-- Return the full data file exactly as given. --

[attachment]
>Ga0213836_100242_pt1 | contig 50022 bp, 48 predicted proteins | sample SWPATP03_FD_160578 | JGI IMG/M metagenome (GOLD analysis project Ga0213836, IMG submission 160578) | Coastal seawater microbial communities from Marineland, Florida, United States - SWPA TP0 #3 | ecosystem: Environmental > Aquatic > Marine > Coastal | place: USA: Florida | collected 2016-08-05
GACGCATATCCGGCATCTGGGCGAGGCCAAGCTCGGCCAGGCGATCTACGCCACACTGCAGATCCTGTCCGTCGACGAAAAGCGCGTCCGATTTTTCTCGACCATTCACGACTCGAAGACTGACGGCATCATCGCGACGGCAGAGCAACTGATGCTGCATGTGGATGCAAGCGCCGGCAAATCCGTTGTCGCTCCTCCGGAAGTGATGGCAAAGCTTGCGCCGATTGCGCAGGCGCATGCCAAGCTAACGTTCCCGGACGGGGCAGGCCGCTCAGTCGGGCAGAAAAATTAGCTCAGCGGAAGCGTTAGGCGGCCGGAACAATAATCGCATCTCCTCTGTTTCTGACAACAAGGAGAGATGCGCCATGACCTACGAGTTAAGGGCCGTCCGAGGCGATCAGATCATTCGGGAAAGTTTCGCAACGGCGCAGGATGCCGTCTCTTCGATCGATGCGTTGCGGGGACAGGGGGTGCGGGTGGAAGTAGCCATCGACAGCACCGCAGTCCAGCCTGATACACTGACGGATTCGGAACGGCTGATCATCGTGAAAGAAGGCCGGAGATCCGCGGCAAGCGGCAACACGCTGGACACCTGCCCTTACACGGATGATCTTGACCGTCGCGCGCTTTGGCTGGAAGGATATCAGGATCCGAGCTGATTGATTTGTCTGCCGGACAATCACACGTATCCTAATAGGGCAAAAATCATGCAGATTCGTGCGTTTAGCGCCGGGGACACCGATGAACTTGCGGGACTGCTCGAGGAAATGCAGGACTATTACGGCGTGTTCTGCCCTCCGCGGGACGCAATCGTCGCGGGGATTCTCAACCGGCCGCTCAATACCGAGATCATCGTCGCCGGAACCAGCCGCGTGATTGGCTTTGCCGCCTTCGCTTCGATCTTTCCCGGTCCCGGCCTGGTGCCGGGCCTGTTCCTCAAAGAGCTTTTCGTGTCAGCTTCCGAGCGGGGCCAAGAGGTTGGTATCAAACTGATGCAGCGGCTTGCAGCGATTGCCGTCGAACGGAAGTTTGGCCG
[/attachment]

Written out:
>Ga0213836_100242_pt1 | contig 50022 bp, 48 predicted proteins | sample SWPATP03_FD_160578 | JGI IMG/M metagenome (GOLD analysis project Ga0213836, IMG submission 160578) | Coastal seawater microbial communities from Marineland, Florida, United States - SWPA TP0 #3 | ecosystem: Environmental > Aquatic > Marine > Coastal | place: USA: Florida | collected 2016-08-05
GACGCATATCCGGCATCTGGGCGAGGCCAAGCTCGGCCAGGCGATCTACGCCACACTGCAGATCCTGTCCGTCGACGAAAAGCGCGTCCGATTTTTCTCGACCATTCACGACTCGAAGACTGACGGCATCATCGCGACGGCAGAGCAACTGATGCTGCATGTGGATGCAAGCGCCGGCAAATCCGTTGTCGCTCCTCCGGAAGTGATGGCAAAGCTTGCGCCGATTGCGCAGGCGCATGCCAAGCTAACGTTCCCGGACGGGGCAGGCCGCTCAGTCGGGCAGAAAAATTAGCTCAGCGGAAGCGTTAGGCGGCCGGAACAATAATCGCATCTCCTCTGTTTCTGACAACAAGGAGAGATGCGCCATGACCTACGAGTTAAGGGCCGTCCGAGGCGATCAGATCATTCGGGAAAGTTTCGCAACGGCGCAGGATGCCGTCTCTTCGATCGATGCGTTGCGGGGACAGGGGGTGCGGGTGGAAGTAGCCATCGACAGCACCGCAGTCCAGCCTGATACACTGACGGATTCGGAACGGCTGATCATCGTGAAAGAAGGCCGGAGATCCGCGGCAAGCGGCAACACGCTGGACACCTGCCCTTACACGGATGATCTTGACCGTCGCGCGCTTTGGCTGGAAGGATATCAGGATCCGAGCTGATTGATTTGTCTGCCGGACAATCACACGTATCCTAATAGGGCAAAAATCATGCAGATTCGTGCGTTTAGCGCCGGGGACACCGATGAACTTGCGGGACTGCTCGAGGAAATGCAGGACTATTACGGCGTGTTCTGCCCTCCGCGGGACGCAATCGTCGCGGGGATTCTCAACCGGCCGCTCAATACCGAGATCATCGTCGCCGGAACCAGCCGCGTGATTGGCTTTGCCGCCTTCGCTTCGATCTTTCCCGGTCCCGGCCTGGTGCCGGGCCTGTTCCTCAAAGAGCTTTTCGTGTCAGCTTCCGAGCGGGGCCAAGAGGTTGGTATCAAACTGATGCAGCGGCTTGCAGCGATTGCCGTCGAACGGAAGTTTGGCCG